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Seasonal Eating

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With the ease and convenience of getting foods from all over the globe, we often forget the importance of eating in season. Eating seasonally is important because seasonal foods give us the nutrients we need to adjust to the changing climate. In winter, we need heavier, warming foods to protect our bodies from the cold while in summer we need cooling foods.

Winter is a time for richer, fattier foods to provide our bodies with energy to keep us warm. Good foods to eat are complex carbohydrates such as grains, root vegetables (carrots, beets, potatoes), onions and garlic—which also happen to have immune-building and anti-bacterial properties. Grass-fed meats, organic dairy products and fish have good fats which are important to insulate our bodies from the cold.

In contrast, summer is a time of growth and expansion, and a time for light foods which have a high water content to keep us hydrated in the hot weather. Good foods for summertime are salads, fruits, and lighter proteins, such as fish and poultry.

Spring and Fall are times of transition. Spring is a time for cleansing and rejuvenation so we want to begin eating lighter foods that help us purify our bodies. Good foods are bitter greens—such as dandelion, arugula, mustard—and citrus fruit. Fall is the harvest time, a time to gather things and bring them in. It is also the time to prepare for the winter by shifting our diet to include more warming cooked foods.

In Ancient Chinese Taoist thought, it was important to eat foods to match the seasons in order to be at one with the environment. Similarly, in the Ancient Indian medical practice of Ayurveda, it is important to adjust your diet to the seasons in order to support your own vital energy. So, for maximum energy during the winter season, be sure to incorporate lots of warming foods.

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Quote of the Month

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“Love is a fruit in season at all times, and in reach of every hand.”

—Mother Teresa

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Upcoming Events Headline

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2 Dec 2011

Organic Singapore Tour


New to Singapore or just want to find out more about where to find organic foods?  Join me for a tour of some local organic stores and a wholesale market. The tour will end with lunch at an organic restaurant.

Time: 10 am–1 pm
Fee: $100/person.

11 Jan 2012

Healthy Eating 101


Did you know that since the 1970s, the obesity rate in the U.S. has soared among adults and children, and that the majority of us have detectable concentrations of multiple chemical pesticide residues in our bodies? In this lecture, we will: explore some of the myths surrounding our food supply and discuss alternative choices to make; discover what it means to eat local, organic and seasonal and why these are important for our health; learn how to choose healthier food and improve your health and well-being.

Time: 10 am–12 pm
Fee: $35/person.

18 Jan 2012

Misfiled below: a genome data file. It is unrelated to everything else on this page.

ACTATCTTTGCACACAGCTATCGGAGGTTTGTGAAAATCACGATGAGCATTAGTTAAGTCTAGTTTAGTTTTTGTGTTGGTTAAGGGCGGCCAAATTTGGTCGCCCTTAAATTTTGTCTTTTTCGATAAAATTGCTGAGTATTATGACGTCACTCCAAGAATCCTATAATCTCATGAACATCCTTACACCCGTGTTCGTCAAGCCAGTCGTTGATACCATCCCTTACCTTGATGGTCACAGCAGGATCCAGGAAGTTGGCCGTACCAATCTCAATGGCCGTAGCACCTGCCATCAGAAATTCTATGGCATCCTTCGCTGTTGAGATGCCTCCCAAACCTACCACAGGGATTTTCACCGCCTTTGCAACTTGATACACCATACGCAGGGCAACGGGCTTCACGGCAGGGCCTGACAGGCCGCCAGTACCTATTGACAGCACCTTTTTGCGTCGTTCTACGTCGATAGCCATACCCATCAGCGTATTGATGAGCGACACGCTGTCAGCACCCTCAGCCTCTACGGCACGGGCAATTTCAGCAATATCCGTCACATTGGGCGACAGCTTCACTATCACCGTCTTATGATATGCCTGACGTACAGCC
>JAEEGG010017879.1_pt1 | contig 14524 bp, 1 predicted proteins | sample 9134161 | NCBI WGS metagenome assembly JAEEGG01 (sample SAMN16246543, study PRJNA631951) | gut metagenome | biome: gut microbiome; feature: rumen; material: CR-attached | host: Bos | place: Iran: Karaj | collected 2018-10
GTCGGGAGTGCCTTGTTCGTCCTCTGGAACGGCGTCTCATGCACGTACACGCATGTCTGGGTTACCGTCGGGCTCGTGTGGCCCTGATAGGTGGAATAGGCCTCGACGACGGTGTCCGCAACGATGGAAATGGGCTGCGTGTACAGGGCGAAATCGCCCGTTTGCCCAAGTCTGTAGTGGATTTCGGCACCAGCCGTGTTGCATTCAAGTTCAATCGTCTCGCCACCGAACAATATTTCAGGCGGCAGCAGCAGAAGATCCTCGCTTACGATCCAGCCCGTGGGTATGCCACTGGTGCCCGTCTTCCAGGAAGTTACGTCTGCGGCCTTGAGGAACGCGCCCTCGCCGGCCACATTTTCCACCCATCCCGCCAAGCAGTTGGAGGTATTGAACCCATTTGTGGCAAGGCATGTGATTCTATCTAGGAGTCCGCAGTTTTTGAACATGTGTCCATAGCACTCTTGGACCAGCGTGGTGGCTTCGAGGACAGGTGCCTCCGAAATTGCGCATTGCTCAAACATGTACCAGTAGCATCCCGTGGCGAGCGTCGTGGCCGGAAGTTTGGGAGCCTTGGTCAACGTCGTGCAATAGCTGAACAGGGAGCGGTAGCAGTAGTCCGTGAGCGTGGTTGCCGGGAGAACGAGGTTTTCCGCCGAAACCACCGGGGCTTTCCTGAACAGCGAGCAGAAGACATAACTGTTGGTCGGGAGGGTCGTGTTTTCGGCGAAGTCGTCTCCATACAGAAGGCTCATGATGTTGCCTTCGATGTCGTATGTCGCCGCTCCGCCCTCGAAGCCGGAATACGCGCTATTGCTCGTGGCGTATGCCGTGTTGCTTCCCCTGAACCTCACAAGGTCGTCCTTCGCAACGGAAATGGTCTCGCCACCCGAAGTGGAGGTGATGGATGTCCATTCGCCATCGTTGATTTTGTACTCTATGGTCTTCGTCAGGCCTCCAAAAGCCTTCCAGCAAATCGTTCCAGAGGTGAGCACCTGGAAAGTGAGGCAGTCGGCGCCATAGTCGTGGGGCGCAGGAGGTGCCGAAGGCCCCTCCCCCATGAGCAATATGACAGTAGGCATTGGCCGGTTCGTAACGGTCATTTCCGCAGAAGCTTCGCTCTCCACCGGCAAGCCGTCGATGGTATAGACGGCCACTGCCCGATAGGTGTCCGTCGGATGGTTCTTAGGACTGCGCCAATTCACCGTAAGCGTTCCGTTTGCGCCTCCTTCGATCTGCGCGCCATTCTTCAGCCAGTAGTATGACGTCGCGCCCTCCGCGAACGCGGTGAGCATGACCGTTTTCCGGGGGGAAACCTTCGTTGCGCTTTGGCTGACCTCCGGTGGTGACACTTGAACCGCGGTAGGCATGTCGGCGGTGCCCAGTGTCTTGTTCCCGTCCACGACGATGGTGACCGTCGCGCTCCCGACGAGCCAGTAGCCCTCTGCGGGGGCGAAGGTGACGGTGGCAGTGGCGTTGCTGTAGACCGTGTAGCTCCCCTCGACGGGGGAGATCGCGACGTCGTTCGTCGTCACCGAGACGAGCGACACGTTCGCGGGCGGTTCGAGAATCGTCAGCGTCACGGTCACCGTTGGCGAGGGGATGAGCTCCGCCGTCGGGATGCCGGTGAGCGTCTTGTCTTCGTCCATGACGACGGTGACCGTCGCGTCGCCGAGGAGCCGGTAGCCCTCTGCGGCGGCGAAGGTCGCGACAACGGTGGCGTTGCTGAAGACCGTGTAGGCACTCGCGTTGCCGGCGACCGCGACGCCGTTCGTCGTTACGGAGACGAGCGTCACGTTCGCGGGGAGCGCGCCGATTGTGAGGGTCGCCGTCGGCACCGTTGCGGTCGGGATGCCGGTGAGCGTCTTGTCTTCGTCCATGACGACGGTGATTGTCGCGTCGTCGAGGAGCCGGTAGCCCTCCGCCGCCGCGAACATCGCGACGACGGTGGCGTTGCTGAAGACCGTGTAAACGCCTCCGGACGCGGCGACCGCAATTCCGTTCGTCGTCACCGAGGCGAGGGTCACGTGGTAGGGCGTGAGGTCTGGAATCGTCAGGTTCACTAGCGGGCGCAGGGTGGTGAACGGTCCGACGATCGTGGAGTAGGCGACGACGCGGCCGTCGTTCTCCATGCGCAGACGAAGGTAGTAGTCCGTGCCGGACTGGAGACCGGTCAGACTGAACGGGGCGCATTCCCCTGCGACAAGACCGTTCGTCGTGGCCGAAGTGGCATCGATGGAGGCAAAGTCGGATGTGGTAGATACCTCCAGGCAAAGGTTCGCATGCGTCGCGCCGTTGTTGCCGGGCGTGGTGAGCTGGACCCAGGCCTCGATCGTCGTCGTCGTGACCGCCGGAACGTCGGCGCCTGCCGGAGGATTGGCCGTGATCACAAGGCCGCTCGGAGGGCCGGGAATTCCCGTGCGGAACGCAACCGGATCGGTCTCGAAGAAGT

Healthy Snacks for You and Your Kids

Hands-on Cooking Class

The New Year is here and it’s time to turn over a new leaf! Join me for a hands-on cooking class where you’ll learn how to make some healthy snacks for you and your children. You’ll learn how to make Maple Bars, Empanadas, and Dark Chocolate Granola Bars, and get some ideas of other healthy snacks to make for you and your kids. Workshop includes lunch.

Time: 10 am–1 pm
Fee: $75/person.

1 Feb 2012

Digestion and
Your Health


Join me for a guided tour of our fascinating gastrointestinal system, where 80% of our immune system resides, and learn why the health of your digestive system is so important to your overall health. I will explain how the digestive tract functions as a second brain. You’ll also discover how stress can affect your digestive system and your health.

Time: 10 am–12 pm
Fee: $35/person.

All events are located in Singapore unless otherwise noted. For more information
and a complete listing of upcoming events, visit

Rachel Khanna photograph

About Me Headline

I am the mother of four daughters and a Certified Health Counselor, as well as a passionate advocate of organic and local food and a healthy lifestyle. I decided to become a health counselor to fulfill my passion of working with children and parents to improve their health and family life. Learn more about me at

Call to action: Want more information? Visit for recipes, resources, events, and to learn about our individual and group programs. Click here now!
In this issue:


Warming Butternut Squash and Ginger Soup

  • 1 onion, peeled and quartered
  • 1 garlic clove, peeled
  • 1″ piece of ginger root, peeled
  • 1 butternut squash, peeled and roughly cubed
  • 4 tart apples, peeled and roughly chopped (pour lemon juice on top to prevent browning)
  • 2 Tbsp lemon juice
  • 3 Tbsp butter
  • 4 cups chicken or vegetable stock
  • 1 tsp salt
  • 1/8 tsp freshly-ground black pepper
  1. Melt the butter in a large pot. Add the onion, garlic and ginger andcook, stirring until the onion is soft, 2–3 minutes.
  2. Stir the cubes of pumpkin and apple into the pot. Season with salt and pepper.
  3. Pour in the stock and bring to a boil. Cover and simmer gently, stirring occasionally, until the squash and apples are very tender, about 40 minutes.
  4. Let soup cool a bit then puree the soup in a food processor.

Cooling Melon Soup

  • 1 cantaloupe melon, peeled and cut into large cubes
  • 1″ piece of ginger, peeled
  • 3 Tbsp freshly-squeezed lime juice
  • 1 Tbsp honey (optional)
  • Pinch of salt
  1. Puree all the ingredients in a food processor until smooth.
  2. Chill until ready to serve.

Click here
for more recipes

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